Being a teenager is hard enough. But being a teenager and trying to figure out how you feel about your body while the whole world is watching (and commenting) sounds like a nightmare. That, though, is basically the gauntlet Billie Eilish said she had to run early in her career, when any rando with a keyboard felt emboldened to say the first thing that popped into their head about the singer’s figure.
“I have big boobs. I’ve had big boobs since I was nine years old, and that’s just the way I am. That’s how I look,” she told Variety magazine in an interview in which Eilish explained that she was never trying to “have people not sexualize me.” She did, however, until recently restrict access to her body by wearing her signature baggy outfits because on the rare occasions when she did show some skin — such as wearing a tank top in public when she was 16 — it set off a media frenzy and unwanted attention. “You wear something that’s at all revealing, and everyone’s like, ‘Oh, but you didn’t want people to sexualize you?,’” she recalled thinking. “You can suck my a–! I’m literally a being that is sexual sometimes. F–k you!”
She did, however, admit that she had no problem when her pal Lil Yachty rapped “She had big t–s like Billie Eilish, but she couldn’t sing,” on Drake’s “Another Late Night.” Asked if she was offended by the line, Eilish said not at all. “I think it’s fun!” she said of the song from Drizzy’s new For All the Dogs album. “I’m flattered! Yachty is my friend. Drake is my friend. It’s a joke. I do have big t–s. I love it.”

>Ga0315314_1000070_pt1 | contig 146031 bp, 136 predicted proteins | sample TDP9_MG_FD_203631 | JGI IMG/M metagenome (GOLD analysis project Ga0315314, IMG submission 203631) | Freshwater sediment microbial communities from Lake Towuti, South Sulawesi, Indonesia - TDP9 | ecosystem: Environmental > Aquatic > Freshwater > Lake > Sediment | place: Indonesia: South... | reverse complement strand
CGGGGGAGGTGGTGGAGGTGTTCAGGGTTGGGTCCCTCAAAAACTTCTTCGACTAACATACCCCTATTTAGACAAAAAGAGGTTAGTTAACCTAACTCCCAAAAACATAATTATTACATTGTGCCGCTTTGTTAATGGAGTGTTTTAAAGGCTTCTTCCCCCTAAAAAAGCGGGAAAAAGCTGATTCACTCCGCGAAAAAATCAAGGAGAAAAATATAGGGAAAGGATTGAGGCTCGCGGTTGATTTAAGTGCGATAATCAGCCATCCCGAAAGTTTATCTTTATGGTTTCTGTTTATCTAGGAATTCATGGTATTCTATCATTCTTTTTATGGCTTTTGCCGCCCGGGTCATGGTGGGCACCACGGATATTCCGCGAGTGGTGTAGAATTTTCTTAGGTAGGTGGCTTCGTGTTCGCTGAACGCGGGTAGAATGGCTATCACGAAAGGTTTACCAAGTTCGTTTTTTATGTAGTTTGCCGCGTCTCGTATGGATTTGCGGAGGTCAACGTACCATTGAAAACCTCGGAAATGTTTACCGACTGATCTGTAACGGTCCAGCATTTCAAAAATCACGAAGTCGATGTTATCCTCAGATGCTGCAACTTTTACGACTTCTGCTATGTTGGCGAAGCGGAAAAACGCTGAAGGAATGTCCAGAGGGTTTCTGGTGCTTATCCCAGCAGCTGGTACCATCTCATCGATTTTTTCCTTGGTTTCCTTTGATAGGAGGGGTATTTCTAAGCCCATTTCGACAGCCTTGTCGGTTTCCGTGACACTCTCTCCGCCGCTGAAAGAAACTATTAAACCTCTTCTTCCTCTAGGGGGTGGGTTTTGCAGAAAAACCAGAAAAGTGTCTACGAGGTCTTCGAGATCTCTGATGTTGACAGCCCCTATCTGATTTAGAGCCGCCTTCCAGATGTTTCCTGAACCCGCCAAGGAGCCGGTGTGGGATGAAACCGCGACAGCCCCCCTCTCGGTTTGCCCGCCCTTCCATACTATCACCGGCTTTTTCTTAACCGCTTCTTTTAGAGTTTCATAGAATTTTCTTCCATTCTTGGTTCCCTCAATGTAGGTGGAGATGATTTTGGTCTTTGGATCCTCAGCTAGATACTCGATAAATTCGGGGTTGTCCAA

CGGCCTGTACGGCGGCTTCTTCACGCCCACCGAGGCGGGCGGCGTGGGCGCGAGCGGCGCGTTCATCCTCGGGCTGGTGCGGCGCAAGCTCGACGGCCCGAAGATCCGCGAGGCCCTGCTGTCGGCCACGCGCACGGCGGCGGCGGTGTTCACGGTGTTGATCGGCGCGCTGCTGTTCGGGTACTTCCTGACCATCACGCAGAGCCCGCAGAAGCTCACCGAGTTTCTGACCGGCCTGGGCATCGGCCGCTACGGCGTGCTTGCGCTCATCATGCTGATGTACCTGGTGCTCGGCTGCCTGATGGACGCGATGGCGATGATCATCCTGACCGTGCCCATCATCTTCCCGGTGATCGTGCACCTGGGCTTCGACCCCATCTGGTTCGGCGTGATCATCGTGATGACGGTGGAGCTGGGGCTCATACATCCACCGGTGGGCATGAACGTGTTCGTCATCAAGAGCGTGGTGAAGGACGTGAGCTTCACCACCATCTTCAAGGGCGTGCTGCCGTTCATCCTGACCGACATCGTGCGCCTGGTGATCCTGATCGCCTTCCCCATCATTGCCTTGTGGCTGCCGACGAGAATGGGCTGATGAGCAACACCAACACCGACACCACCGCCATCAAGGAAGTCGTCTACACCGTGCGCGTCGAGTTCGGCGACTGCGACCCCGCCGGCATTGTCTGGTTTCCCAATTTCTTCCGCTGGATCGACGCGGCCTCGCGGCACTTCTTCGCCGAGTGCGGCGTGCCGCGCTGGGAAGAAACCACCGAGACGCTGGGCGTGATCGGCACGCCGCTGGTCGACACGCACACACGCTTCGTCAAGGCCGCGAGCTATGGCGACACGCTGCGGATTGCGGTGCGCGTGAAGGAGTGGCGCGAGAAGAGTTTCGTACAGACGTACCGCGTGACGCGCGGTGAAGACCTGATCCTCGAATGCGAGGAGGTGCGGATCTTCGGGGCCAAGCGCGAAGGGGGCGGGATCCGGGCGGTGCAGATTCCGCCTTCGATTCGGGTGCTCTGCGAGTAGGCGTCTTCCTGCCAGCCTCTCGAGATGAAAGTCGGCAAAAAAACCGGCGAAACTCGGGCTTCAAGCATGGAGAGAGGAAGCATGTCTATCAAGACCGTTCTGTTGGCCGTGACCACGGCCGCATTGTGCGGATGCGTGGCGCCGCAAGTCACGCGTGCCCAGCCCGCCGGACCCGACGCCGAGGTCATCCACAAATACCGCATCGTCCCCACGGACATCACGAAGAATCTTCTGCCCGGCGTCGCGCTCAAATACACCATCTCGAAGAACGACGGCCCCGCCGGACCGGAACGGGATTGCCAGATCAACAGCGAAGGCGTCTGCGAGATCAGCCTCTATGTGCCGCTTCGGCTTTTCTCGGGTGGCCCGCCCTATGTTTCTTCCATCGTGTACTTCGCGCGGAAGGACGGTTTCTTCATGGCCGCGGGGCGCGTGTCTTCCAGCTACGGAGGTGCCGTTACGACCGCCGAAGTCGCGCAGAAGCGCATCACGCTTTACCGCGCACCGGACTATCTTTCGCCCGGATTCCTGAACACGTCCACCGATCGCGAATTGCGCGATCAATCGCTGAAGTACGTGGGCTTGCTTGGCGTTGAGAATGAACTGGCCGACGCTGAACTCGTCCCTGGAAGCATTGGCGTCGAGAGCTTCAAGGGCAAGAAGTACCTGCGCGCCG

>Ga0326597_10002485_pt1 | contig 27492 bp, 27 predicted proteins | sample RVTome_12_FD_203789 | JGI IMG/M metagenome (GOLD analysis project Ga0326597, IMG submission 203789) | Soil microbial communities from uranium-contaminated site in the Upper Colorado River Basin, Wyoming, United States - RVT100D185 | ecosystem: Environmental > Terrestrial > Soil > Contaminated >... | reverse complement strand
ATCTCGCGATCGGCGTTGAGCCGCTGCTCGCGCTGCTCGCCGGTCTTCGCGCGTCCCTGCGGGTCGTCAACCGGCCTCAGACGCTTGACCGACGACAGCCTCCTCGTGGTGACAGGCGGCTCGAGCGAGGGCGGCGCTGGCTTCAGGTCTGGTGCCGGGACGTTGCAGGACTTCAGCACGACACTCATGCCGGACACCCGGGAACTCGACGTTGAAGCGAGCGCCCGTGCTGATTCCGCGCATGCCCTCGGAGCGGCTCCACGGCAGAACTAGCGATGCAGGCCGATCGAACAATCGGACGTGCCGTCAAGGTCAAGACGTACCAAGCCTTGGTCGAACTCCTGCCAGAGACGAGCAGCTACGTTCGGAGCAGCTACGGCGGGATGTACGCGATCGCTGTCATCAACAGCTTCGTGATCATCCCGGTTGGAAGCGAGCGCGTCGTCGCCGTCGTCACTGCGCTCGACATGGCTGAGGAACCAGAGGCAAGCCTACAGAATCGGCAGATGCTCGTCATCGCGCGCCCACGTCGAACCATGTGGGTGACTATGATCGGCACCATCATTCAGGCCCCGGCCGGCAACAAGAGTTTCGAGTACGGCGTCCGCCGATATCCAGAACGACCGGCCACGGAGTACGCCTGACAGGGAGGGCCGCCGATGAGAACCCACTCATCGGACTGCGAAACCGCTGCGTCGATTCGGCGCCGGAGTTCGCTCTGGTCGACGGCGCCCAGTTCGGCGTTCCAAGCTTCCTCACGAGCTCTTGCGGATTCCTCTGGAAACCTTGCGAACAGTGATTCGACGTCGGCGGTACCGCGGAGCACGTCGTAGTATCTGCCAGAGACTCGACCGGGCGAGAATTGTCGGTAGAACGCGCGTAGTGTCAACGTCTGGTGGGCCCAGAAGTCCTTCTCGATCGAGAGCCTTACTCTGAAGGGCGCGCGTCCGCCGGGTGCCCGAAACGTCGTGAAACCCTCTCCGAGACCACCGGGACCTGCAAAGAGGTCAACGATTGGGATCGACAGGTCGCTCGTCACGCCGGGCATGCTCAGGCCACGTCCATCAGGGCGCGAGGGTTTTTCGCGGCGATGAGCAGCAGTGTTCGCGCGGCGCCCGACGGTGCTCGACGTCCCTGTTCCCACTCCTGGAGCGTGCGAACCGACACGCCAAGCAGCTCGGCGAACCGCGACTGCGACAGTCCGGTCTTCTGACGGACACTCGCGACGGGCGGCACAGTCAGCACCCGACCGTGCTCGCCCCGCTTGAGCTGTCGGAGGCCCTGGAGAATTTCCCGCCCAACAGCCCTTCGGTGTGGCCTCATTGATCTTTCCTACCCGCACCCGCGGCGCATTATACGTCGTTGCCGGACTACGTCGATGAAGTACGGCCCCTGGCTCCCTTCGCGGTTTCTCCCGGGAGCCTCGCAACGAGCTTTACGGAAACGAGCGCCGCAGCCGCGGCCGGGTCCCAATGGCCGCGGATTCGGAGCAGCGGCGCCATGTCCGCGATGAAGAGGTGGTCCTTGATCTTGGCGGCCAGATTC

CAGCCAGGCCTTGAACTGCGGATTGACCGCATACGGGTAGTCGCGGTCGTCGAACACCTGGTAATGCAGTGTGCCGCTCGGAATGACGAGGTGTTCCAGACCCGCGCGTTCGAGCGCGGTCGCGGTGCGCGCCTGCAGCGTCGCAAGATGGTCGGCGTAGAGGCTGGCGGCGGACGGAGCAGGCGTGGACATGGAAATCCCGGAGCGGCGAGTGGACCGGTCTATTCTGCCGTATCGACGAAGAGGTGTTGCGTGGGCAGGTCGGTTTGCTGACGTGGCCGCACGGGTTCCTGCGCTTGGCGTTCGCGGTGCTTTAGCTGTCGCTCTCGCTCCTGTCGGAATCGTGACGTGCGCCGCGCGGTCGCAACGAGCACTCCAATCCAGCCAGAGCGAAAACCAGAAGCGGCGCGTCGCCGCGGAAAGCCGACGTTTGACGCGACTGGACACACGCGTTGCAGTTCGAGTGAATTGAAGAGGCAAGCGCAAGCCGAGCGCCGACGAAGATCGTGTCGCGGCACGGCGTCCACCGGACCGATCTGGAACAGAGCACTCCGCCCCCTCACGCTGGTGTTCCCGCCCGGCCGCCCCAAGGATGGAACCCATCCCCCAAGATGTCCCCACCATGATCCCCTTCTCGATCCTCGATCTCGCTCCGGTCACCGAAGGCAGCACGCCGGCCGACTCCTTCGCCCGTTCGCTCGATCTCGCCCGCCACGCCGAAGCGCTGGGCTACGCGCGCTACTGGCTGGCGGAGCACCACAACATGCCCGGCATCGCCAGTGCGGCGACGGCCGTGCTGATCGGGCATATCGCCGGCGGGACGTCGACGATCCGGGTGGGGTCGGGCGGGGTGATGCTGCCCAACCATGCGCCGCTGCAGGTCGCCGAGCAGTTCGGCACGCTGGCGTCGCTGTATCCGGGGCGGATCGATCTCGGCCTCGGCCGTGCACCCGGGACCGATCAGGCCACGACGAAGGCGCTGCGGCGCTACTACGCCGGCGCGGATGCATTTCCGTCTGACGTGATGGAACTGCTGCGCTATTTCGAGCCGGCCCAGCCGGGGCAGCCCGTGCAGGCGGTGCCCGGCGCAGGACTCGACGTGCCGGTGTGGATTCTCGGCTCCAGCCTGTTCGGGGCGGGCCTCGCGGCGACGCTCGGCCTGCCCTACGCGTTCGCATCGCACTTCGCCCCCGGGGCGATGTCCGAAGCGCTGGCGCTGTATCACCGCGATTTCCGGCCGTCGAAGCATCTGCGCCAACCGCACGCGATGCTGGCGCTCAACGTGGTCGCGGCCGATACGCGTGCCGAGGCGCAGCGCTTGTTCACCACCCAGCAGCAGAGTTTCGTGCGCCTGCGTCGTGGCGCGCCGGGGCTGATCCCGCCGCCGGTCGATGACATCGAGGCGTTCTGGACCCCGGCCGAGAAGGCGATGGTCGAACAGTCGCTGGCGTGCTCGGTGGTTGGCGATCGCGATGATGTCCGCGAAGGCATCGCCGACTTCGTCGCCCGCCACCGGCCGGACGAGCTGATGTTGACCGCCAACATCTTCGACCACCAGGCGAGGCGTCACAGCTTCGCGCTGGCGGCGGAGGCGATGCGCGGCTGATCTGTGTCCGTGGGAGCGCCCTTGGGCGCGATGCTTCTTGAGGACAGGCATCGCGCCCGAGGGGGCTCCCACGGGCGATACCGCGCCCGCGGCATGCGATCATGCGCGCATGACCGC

Elsewhere in the chat, Eilish goes into what the writer describes as a “good old-fashioned rant” about the double-standard applied to women in music. “Nobody ever says a thing about men’s bodies. If you’re muscular, cool. If you’re not, cool. If you’re rail thin, cool. If you have a dad bod, cool. If you’re pudgy, love it!” she said. “Everybody’s happy with it. You know why? Because girls are nice. They don’t give a f–k because we see people for who they are!”
The Power of Women interview also touches on Eilish’s Oscar-buzz Barbie song, “What Was I Made For?,” her tenuous relationship with femininity/womanhood and her ardent support for a plant-based diet.